GHG Emissions - Can a Prevention is better than Cure strategy help

Dr. L. Ramakrishnan

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#1
This subject has been bothering me for quite sometime. I can not understand the procrastination of nations to address the use of fossil fuels.

We all know that with the use of more and more fossil fuels like coal and petroleum products, which is necessary to fuel the growth of economies which are struggling to move forward and improve the lives of people, Green House Gas (especially carbon dioxide) emissions will go up and will affect the climate.

We also know that one of the best strategies in environmental management is "Prevention is better than cure".

I believe that even though alternatives for fossil fuels are available there is NO concerted effort to "ban" the use of fossil fuels to run our thermal power plants, automobile and aeroplanes, so that we avoid the emission of carbon dioxide. Instead we are trying to cut down the emissions through disruptive technologies and process improvements.

If we are serious that Climate Change is an issue, should we not take a hard decision? Did we not phase out ODS chemicals systematically (Montreal Protocol) ? Can we not phase out the use of GHG emitting fuels likewise ? Can the international community, instead of going through the beaten path of the Kyoto Protocol, take a bold decision to take it on itself to shift to non-carbon emitting fuels or other technologies to avoid GHG emissions ? The human brain is more fertile when it is challenged, than when the status quo is maintained. I am sure plenty of opportunities exist here; what is required is an external and internal pressure to act.

This subject, alternative fuels, is going to be one of the major factors in determining competitiveness of nations..... Is your country ready for a ban on the use of fossil fuels and switch to alternative clean fuels ?
 

somashekar

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#2
Sir.
Is the alternative clean fuels technology commercially viable ?
One cannot have the fuel resource and ban its use, without its commercial near alternative. Technology is advancing towards minimizing GHG emissions, keeping the wheels of economy moving.
If, for example lead free soldering technology was not commercially viable, would RoHS in EEE be ever possible.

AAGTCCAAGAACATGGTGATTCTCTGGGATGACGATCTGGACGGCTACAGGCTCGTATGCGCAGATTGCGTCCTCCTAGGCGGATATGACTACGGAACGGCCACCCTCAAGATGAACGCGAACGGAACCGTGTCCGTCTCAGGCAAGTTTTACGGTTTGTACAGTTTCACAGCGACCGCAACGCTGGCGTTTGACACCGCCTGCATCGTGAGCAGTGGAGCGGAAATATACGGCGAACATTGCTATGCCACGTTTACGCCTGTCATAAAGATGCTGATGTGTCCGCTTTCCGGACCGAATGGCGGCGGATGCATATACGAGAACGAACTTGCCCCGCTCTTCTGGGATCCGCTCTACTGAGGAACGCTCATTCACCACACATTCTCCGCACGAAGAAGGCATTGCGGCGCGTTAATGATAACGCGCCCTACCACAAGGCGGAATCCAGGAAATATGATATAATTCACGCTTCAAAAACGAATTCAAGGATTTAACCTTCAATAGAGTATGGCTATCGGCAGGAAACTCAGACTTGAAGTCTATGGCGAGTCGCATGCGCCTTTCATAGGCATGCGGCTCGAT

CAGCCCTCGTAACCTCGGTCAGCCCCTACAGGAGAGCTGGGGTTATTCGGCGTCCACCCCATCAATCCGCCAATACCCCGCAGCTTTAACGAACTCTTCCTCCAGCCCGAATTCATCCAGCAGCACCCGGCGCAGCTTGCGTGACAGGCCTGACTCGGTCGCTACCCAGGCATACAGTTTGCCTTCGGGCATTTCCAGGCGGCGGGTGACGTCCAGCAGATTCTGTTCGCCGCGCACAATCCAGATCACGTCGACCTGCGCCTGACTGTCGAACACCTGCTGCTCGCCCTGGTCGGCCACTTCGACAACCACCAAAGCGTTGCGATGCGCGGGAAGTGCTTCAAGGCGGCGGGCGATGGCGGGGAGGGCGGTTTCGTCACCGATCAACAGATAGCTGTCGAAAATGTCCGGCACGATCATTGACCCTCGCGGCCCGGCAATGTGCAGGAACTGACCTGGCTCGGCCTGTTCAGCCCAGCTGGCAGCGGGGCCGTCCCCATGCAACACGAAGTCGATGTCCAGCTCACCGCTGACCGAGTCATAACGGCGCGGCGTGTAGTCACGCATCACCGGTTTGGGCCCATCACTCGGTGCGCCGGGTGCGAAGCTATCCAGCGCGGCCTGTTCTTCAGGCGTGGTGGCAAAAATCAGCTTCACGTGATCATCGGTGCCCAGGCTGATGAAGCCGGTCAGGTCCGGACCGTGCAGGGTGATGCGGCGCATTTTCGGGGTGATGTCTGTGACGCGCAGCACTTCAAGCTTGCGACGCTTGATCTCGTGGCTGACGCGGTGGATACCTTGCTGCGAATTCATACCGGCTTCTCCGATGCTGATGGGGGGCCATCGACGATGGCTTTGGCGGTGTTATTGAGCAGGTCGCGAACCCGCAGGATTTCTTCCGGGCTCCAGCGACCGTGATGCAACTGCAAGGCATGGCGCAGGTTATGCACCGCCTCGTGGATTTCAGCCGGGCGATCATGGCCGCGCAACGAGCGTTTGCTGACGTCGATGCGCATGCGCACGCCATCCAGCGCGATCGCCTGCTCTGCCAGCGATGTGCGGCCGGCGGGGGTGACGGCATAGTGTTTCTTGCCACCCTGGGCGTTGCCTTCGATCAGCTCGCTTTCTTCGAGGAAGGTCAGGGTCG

The world is far away from this viability in alternative clean fuels technology. The simple hierarchy of controls (OHSAS pet word) is here.
 

Dr. L. Ramakrishnan

Forum Moderator
Moderator
#3
Thank you Somashekar for your views.

The idea of this blog is to question the "business as usual" approach to an URGENT need.

Serious problems need serious attempts at solutions

When Montreal Protocol was signed, the commercially viable alternatives to CFCs were not immediately available; it has taken many years for the substitutes to be commercially available to countries like India. But once the decision to phase out CFCs was taken, there were solutions that came up.

One does not need to wait for a commercially viable alternative to be available to announce a phased elimination of the use of fossil fuels. There are many alternatives available and technically proven (e.g. hydrogen fuel). Already we are witnessing solar energy prices dropping (from about Rs.15/= per kwh to about Rs.9-10 /= per kwh in a period of about 5 years); in some places in India, solar power will be economically attractive compared to grid power in a few years. It is only a matter of time that the economy of scale tilts the balance towards solar energy from fossil fuel based Thermal power.

Even today if the externalities of thermal power production are internalized, one will find that other sources of power are as attractive or even more attractive than fossil fuel based power.

My understanding is that if the use of "fossil fuel" is banned (or phased out), there is an incentive to move to methods that do not cause GHG emissions and the consequent climate change. If the past is any indication, these bans are not announced for immediate application, a reasonable time is given to look and develop alternatives. This is the situation I am looking for.

Even if we take the case of ROHS, the draft directive was issued sometime in 2002, with an indication that the directive will come into effect in 2006. There was enough time to develop alternatives. It is not that RoHS was introduced only after alternatives for tin/lead solders were available at economically attractive prices.

In my assessment it is only the willingness of the Society to move away from "business as usual" to "hard/intelligent/disruptive" solutions to Climate Change, that will save this world from catastrophe.

Kind regards,

Ramakrishnan
 

Dr. L. Ramakrishnan

Forum Moderator
Moderator
#4
I understand that the IPCC Report published this week proposes a phase out of the use of fossil fuels (Ref: The Hindu, 03 Nov 2014); but the proposal is not ambitious at all - the proposal is to phase out such fuels by the end of the century !
 

Dr. L. Ramakrishnan

Forum Moderator
Moderator
#5
One thought crossed my mind after my last post. I thought I should share that concern with you for your views.

If we stop emitting carbon dioxide what happens to those plants (planted to sequester carbon dioxide and that naturally grown) that depend on the carbon dioxide ? Will there be a reduction in the green cover of the world if we stop emitting carbon dioxide ? What is the effect of such a reduction ?

We know that whenever man meddles with nature he faces disastrous consequences.

Are we in for one more such disaster ?
 
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